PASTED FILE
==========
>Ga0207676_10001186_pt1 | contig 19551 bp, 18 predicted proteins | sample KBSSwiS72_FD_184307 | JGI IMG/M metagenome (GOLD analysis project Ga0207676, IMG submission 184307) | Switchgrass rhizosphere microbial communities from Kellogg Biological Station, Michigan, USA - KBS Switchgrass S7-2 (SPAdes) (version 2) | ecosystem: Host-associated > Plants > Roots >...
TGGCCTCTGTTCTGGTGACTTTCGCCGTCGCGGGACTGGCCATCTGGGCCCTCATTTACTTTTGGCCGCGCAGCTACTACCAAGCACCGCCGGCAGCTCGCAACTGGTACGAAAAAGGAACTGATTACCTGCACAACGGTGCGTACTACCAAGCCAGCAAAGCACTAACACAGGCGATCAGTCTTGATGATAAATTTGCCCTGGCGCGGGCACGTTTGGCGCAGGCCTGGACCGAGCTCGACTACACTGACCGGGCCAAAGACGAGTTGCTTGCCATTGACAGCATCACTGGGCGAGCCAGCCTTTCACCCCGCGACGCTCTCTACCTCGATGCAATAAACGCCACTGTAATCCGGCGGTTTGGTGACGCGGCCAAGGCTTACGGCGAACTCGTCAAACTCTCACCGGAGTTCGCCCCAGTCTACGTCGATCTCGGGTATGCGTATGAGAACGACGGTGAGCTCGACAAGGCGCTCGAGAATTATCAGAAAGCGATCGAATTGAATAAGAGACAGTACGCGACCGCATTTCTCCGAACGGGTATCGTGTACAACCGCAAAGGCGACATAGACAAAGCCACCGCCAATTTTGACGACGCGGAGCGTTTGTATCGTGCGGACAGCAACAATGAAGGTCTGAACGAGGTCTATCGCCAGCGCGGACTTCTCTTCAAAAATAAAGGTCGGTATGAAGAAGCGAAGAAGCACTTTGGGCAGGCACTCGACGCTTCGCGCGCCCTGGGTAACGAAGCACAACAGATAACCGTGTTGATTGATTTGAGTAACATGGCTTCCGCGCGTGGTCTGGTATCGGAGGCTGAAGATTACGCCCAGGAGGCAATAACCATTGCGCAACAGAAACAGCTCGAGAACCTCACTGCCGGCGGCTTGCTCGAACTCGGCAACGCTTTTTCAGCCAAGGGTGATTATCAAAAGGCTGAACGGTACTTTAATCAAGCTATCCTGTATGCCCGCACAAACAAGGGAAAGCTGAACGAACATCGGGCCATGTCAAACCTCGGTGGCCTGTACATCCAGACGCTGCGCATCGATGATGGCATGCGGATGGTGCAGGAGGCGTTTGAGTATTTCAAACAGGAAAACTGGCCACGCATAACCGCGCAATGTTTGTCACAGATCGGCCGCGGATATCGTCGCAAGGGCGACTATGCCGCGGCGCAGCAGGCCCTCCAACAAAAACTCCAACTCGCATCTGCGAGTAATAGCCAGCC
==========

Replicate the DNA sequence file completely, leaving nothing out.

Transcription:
>Ga0207676_10001186_pt1 | contig 19551 bp, 18 predicted proteins | sample KBSSwiS72_FD_184307 | JGI IMG/M metagenome (GOLD analysis project Ga0207676, IMG submission 184307) | Switchgrass rhizosphere microbial communities from Kellogg Biological Station, Michigan, USA - KBS Switchgrass S7-2 (SPAdes) (version 2) | ecosystem: Host-associated > Plants > Roots >...
TGGCCTCTGTTCTGGTGACTTTCGCCGTCGCGGGACTGGCCATCTGGGCCCTCATTTACTTTTGGCCGCGCAGCTACTACCAAGCACCGCCGGCAGCTCGCAACTGGTACGAAAAAGGAACTGATTACCTGCACAACGGTGCGTACTACCAAGCCAGCAAAGCACTAACACAGGCGATCAGTCTTGATGATAAATTTGCCCTGGCGCGGGCACGTTTGGCGCAGGCCTGGACCGAGCTCGACTACACTGACCGGGCCAAAGACGAGTTGCTTGCCATTGACAGCATCACTGGGCGAGCCAGCCTTTCACCCCGCGACGCTCTCTACCTCGATGCAATAAACGCCACTGTAATCCGGCGGTTTGGTGACGCGGCCAAGGCTTACGGCGAACTCGTCAAACTCTCACCGGAGTTCGCCCCAGTCTACGTCGATCTCGGGTATGCGTATGAGAACGACGGTGAGCTCGACAAGGCGCTCGAGAATTATCAGAAAGCGATCGAATTGAATAAGAGACAGTACGCGACCGCATTTCTCCGAACGGGTATCGTGTACAACCGCAAAGGCGACATAGACAAAGCCACCGCCAATTTTGACGACGCGGAGCGTTTGTATCGTGCGGACAGCAACAATGAAGGTCTGAACGAGGTCTATCGCCAGCGCGGACTTCTCTTCAAAAATAAAGGTCGGTATGAAGAAGCGAAGAAGCACTTTGGGCAGGCACTCGACGCTTCGCGCGCCCTGGGTAACGAAGCACAACAGATAACCGTGTTGATTGATTTGAGTAACATGGCTTCCGCGCGTGGTCTGGTATCGGAGGCTGAAGATTACGCCCAGGAGGCAATAACCATTGCGCAACAGAAACAGCTCGAGAACCTCACTGCCGGCGGCTTGCTCGAACTCGGCAACGCTTTTTCAGCCAAGGGTGATTATCAAAAGGCTGAACGGTACTTTAATCAAGCTATCCTGTATGCCCGCACAAACAAGGGAAAGCTGAACGAACATCGGGCCATGTCAAACCTCGGTGGCCTGTACATCCAGACGCTGCGCATCGATGATGGCATGCGGATGGTGCAGGAGGCGTTTGAGTATTTCAAACAGGAAAACTGGCCACGCATAACCGCGCAATGTTTGTCACAGATCGGCCGCGGATATCGTCGCAAGGGCGACTATGCCGCGGCGCAGCAGGCCCTCCAACAAAAACTCCAACTCGCATCTGCGAGTAATAGCCAGCC